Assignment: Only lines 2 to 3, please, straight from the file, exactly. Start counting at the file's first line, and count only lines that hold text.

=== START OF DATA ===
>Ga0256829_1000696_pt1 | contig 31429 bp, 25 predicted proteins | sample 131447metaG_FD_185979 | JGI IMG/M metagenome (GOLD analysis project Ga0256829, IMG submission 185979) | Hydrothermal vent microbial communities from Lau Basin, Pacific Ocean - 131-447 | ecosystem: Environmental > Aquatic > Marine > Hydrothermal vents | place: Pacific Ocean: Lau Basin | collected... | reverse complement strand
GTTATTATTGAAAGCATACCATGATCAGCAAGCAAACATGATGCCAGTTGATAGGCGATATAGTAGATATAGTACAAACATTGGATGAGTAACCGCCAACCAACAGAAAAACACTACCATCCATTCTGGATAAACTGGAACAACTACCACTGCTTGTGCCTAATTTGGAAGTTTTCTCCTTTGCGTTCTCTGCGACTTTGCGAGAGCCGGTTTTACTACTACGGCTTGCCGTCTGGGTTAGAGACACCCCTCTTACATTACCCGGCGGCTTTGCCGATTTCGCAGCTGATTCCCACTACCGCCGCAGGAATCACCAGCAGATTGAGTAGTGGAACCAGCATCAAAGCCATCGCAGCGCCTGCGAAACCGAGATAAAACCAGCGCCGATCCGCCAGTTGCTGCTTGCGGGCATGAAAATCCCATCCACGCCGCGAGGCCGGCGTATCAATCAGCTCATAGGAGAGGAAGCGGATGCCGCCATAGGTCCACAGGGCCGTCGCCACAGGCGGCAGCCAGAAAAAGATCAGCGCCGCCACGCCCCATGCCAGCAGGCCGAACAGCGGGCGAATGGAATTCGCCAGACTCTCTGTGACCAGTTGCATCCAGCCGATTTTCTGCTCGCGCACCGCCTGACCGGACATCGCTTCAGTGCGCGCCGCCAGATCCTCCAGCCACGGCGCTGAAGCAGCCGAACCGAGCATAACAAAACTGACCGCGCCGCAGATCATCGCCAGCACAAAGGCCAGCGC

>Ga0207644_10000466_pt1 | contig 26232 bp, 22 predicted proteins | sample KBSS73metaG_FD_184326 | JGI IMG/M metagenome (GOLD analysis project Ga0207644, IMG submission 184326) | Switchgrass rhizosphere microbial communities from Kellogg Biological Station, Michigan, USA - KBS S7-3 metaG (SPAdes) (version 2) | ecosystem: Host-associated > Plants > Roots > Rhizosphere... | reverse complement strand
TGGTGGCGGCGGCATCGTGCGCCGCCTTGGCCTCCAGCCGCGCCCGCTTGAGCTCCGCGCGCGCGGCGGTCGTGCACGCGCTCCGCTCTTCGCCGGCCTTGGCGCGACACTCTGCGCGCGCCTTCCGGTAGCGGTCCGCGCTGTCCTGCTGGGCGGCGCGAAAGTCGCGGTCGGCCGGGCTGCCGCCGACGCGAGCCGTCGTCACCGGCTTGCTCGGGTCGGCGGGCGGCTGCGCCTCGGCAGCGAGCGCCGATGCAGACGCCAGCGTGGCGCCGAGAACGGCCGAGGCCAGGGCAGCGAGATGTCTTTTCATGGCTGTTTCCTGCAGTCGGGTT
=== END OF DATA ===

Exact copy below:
GTTATTATTGAAAGCATACCATGATCAGCAAGCAAACATGATGCCAGTTGATAGGCGATATAGTAGATATAGTACAAACATTGGATGAGTAACCGCCAACCAACAGAAAAACACTACCATCCATTCTGGATAAACTGGAACAACTACCACTGCTTGTGCCTAATTTGGAAGTTTTCTCCTTTGCGTTCTCTGCGACTTTGCGAGAGCCGGTTTTACTACTACGGCTTGCCGTCTGGGTTAGAGACACCCCTCTTACATTACCCGGCGGCTTTGCCGATTTCGCAGCTGATTCCCACTACCGCCGCAGGAATCACCAGCAGATTGAGTAGTGGAACCAGCATCAAAGCCATCGCAGCGCCTGCGAAACCGAGATAAAACCAGCGCCGATCCGCCAGTTGCTGCTTGCGGGCATGAAAATCCCATCCACGCCGCGAGGCCGGCGTATCAATCAGCTCATAGGAGAGGAAGCGGATGCCGCCATAGGTCCACAGGGCCGTCGCCACAGGCGGCAGCCAGAAAAAGATCAGCGCCGCCACGCCCCATGCCAGCAGGCCGAACAGCGGGCGAATGGAATTCGCCAGACTCTCTGTGACCAGTTGCATCCAGCCGATTTTCTGCTCGCGCACCGCCTGACCGGACATCGCTTCAGTGCGCGCCGCCAGATCCTCCAGCCACGGCGCTGAAGCAGCCGAACCGAGCATAACAAAACTGACCGCGCCGCAGATCATCGCCAGCACAAAGGCCAGCGC

>Ga0207644_10000466_pt1 | contig 26232 bp, 22 predicted proteins | sample KBSS73metaG_FD_184326 | JGI IMG/M metagenome (GOLD analysis project Ga0207644, IMG submission 184326) | Switchgrass rhizosphere microbial communities from Kellogg Biological Station, Michigan, USA - KBS S7-3 metaG (SPAdes) (version 2) | ecosystem: Host-associated > Plants > Roots > Rhizosphere... | reverse complement strand